Here’s to the crazy ones. The rebels. The troublemakers. The ones who see things differently. While some may see them as the crazy ones, we see genius. Because the people who are crazy enough to think they can change the world, are the ones who do.
—Apple, “Think Different” campaign, advertising copy.
It’s no coincidence that several of the most successful and famous entrepreneurs were mavericks at a young age. You will also find that this rebellious nature is most evident during the teenage years and the early twenties, a time when young adults question the world in which they live and challenge the authorities that make the rules.
For instance, as fearless teenagers, the founders of Apple, Steve Jobs and Steve Wozniak, built and sold their illegal blue boxes for $150 to customers who wanted to make long distance calls for free. Blue boxes were popular in the 1970s with drug dealers and other unsavory characters because they made tracing their phone calls impossible. In fact, Berkeley Blue and Oaf Tobark, the aliases that Wozniak and Jobs used, respectively, to conduct their illegal business actually were robbed at gunpoint when trying to sell their blue box to a shady prospect. Jobs was quoted as saying that Apple would never have existed if he and his best friend, Wozniak, had not gone through their blue-box experience. Perhaps being threatened with a pistol motivated them to conduct business on the stock market, not the black market.
Fast-forward about twenty-five years. Two other mavericks who would also change the world as we know it were up to no good. The founders of a new search engine called BackRub were busy casing the loading dock at Stanford University’s computer science building. The two students were stealing new computers that were delivered to the computer science department for use in the students’ own search engine project that needed more computing power. The two thieves were Sergey Brin and Larry Page, the founders of Google. According to their professors, this irreverence for the computer science department’s property was not shocking. Brin and Page often challenged their professors, frequently calling them “bastards.” Apparently, not even the possibility of arrest was enough to stop these two mavericks—or processor pirates—from pursuing their idea.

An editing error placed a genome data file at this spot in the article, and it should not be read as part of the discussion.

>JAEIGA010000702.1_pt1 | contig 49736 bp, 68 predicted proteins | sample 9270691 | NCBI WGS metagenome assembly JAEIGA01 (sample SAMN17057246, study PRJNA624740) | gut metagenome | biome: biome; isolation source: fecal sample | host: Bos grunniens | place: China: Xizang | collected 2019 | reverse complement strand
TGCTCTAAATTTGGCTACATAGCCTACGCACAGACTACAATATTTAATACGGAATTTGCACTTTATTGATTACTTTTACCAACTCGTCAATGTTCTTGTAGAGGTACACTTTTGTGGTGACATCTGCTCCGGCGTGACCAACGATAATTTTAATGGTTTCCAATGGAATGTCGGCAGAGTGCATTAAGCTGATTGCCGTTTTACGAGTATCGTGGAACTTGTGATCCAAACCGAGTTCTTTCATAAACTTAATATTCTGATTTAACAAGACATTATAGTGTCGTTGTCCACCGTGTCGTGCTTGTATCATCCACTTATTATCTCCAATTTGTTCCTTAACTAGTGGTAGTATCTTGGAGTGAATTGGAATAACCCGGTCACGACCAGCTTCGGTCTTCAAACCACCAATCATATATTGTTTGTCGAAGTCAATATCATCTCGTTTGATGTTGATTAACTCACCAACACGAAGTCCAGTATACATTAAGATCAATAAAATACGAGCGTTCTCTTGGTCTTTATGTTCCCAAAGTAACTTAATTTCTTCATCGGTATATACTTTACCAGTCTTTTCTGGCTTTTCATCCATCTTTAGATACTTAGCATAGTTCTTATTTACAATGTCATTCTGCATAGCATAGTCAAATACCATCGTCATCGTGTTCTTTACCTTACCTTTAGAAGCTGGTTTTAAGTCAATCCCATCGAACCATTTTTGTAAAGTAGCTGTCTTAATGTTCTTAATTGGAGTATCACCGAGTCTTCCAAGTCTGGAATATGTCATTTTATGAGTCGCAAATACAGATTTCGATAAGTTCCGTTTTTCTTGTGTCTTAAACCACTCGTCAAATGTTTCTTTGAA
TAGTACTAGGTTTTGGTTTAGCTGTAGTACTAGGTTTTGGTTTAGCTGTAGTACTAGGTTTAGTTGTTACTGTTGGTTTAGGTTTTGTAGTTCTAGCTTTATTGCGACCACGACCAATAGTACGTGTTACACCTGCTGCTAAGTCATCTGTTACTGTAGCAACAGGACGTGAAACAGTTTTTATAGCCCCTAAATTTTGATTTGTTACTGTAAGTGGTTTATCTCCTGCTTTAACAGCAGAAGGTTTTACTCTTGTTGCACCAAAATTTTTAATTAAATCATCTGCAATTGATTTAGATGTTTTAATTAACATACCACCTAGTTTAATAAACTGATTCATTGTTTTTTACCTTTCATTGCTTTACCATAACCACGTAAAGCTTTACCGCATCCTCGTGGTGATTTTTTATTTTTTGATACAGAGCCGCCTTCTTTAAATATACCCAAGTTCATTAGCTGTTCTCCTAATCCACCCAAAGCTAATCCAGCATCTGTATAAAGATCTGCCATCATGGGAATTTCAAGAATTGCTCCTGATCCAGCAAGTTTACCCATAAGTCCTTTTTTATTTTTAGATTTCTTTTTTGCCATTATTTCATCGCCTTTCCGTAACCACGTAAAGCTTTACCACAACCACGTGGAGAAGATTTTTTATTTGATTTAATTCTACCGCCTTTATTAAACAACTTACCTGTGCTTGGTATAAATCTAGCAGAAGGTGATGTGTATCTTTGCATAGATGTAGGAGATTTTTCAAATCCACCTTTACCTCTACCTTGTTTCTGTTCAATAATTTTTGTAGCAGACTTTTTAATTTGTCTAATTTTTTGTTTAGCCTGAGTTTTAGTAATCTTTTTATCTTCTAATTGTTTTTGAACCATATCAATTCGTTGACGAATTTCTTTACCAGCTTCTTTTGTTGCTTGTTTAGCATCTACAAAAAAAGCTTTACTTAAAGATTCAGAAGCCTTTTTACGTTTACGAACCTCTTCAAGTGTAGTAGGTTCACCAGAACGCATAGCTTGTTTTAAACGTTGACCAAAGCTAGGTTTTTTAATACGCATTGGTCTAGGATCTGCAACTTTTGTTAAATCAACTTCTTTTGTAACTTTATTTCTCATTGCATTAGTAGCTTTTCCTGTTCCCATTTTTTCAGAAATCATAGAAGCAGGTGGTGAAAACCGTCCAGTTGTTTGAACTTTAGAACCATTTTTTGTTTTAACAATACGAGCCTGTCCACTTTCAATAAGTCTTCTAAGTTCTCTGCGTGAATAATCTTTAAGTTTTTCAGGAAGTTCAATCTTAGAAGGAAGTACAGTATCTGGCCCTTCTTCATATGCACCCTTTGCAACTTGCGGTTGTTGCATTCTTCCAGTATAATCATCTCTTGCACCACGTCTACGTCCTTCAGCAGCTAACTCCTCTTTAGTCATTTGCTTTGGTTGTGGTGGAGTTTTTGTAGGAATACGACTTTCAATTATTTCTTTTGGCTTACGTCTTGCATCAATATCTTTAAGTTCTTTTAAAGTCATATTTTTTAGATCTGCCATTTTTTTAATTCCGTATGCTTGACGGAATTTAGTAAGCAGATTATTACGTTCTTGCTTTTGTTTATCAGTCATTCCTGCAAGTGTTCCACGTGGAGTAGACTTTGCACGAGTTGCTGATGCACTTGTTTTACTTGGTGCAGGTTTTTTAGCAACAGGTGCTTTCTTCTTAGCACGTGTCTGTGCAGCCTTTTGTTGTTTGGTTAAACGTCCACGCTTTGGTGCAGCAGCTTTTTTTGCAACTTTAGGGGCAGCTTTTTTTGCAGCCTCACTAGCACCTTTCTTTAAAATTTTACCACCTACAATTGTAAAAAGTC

Just a few years later I found myself in college, unknowingly continuing the tradition of rebellious young techies who transform their mischievous energy into entrepreneurial genius. I certainly wasn’t selling products to gangster-like characters or stealing computers from my computer science department, but I did manage to undermine the communications system of my college by creating my own more popular system. Students had more confidence in my web-based system than the school’s system, which was often offline due to networking problems. In fact, I had so much power that the president of my college summoned me to his office to have a talk with me. I created my system in part because the school turned down my proposal to create web-based software that would facilitate student communication and would move telephone registration to online registration. Creating my own system was my way of getting them back for rejecting me. This experience served as the basis for my eventual desire to be an entrepreneur and to create my own company.
As mavericks grow older, their rebellious nature stays with them and is a significant contributor to their entrepreneurial success. What we know as teenage rebellion often becomes industry disruption, a new way of doing things that upsets those who support the status quo. These mavericks go on to change the world. If you ever needed a reason to tap into your desire to be a rebel, you have one now.